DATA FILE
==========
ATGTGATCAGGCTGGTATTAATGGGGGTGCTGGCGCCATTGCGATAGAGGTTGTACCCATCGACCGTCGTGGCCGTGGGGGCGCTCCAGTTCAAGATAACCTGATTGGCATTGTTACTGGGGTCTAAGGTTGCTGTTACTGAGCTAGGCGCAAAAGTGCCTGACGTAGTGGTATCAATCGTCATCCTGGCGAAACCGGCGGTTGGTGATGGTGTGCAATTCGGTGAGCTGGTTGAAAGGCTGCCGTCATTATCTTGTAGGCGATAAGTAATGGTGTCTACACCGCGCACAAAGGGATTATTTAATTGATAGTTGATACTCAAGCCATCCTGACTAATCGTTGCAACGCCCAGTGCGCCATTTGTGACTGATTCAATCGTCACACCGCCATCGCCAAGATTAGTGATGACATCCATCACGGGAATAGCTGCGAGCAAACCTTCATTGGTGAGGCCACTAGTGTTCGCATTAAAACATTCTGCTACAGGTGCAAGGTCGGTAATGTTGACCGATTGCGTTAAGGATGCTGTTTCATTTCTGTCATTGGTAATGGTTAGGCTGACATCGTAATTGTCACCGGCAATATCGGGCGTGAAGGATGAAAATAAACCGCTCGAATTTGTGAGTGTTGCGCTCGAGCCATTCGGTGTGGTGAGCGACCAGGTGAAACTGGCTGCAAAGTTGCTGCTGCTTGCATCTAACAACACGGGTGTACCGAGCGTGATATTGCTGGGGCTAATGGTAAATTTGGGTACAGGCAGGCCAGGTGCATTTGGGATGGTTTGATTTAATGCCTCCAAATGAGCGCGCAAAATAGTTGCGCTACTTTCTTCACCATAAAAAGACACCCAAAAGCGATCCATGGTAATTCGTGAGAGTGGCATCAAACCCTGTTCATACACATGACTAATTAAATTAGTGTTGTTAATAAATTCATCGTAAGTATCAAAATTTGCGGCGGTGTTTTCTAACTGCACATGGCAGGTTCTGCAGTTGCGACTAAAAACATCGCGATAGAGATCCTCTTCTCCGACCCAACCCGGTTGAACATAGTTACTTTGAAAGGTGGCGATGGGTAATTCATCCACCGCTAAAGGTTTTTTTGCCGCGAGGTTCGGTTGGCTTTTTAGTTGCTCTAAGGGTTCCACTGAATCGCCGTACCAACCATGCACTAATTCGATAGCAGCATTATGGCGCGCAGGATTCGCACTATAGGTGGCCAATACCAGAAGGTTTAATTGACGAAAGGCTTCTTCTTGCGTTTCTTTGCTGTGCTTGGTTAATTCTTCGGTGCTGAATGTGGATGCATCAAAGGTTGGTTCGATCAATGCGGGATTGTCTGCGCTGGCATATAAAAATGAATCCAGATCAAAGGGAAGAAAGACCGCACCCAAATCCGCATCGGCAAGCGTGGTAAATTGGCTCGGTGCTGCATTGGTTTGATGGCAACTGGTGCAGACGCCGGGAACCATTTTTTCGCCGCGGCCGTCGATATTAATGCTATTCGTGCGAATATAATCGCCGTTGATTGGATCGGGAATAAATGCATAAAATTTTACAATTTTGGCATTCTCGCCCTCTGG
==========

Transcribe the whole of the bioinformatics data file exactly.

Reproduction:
ATGTGATCAGGCTGGTATTAATGGGGGTGCTGGCGCCATTGCGATAGAGGTTGTACCCATCGACCGTCGTGGCCGTGGGGGCGCTCCAGTTCAAGATAACCTGATTGGCATTGTTACTGGGGTCTAAGGTTGCTGTTACTGAGCTAGGCGCAAAAGTGCCTGACGTAGTGGTATCAATCGTCATCCTGGCGAAACCGGCGGTTGGTGATGGTGTGCAATTCGGTGAGCTGGTTGAAAGGCTGCCGTCATTATCTTGTAGGCGATAAGTAATGGTGTCTACACCGCGCACAAAGGGATTATTTAATTGATAGTTGATACTCAAGCCATCCTGACTAATCGTTGCAACGCCCAGTGCGCCATTTGTGACTGATTCAATCGTCACACCGCCATCGCCAAGATTAGTGATGACATCCATCACGGGAATAGCTGCGAGCAAACCTTCATTGGTGAGGCCACTAGTGTTCGCATTAAAACATTCTGCTACAGGTGCAAGGTCGGTAATGTTGACCGATTGCGTTAAGGATGCTGTTTCATTTCTGTCATTGGTAATGGTTAGGCTGACATCGTAATTGTCACCGGCAATATCGGGCGTGAAGGATGAAAATAAACCGCTCGAATTTGTGAGTGTTGCGCTCGAGCCATTCGGTGTGGTGAGCGACCAGGTGAAACTGGCTGCAAAGTTGCTGCTGCTTGCATCTAACAACACGGGTGTACCGAGCGTGATATTGCTGGGGCTAATGGTAAATTTGGGTACAGGCAGGCCAGGTGCATTTGGGATGGTTTGATTTAATGCCTCCAAATGAGCGCGCAAAATAGTTGCGCTACTTTCTTCACCATAAAAAGACACCCAAAAGCGATCCATGGTAATTCGTGAGAGTGGCATCAAACCCTGTTCATACACATGACTAATTAAATTAGTGTTGTTAATAAATTCATCGTAAGTATCAAAATTTGCGGCGGTGTTTTCTAACTGCACATGGCAGGTTCTGCAGTTGCGACTAAAAACATCGCGATAGAGATCCTCTTCTCCGACCCAACCCGGTTGAACATAGTTACTTTGAAAGGTGGCGATGGGTAATTCATCCACCGCTAAAGGTTTTTTTGCCGCGAGGTTCGGTTGGCTTTTTAGTTGCTCTAAGGGTTCCACTGAATCGCCGTACCAACCATGCACTAATTCGATAGCAGCATTATGGCGCGCAGGATTCGCACTATAGGTGGCCAATACCAGAAGGTTTAATTGACGAAAGGCTTCTTCTTGCGTTTCTTTGCTGTGCTTGGTTAATTCTTCGGTGCTGAATGTGGATGCATCAAAGGTTGGTTCGATCAATGCGGGATTGTCTGCGCTGGCATATAAAAATGAATCCAGATCAAAGGGAAGAAAGACCGCACCCAAATCCGCATCGGCAAGCGTGGTAAATTGGCTCGGTGCTGCATTGGTTTGATGGCAACTGGTGCAGACGCCGGGAACCATTTTTTCGCCGCGGCCGTCGATATTAATGCTATTCGTGCGAATATAATCGCCGTTGATTGGATCGGGAATAAATGCATAAAATTTTACAATTTTGGCATTCTCGCCCTCTGG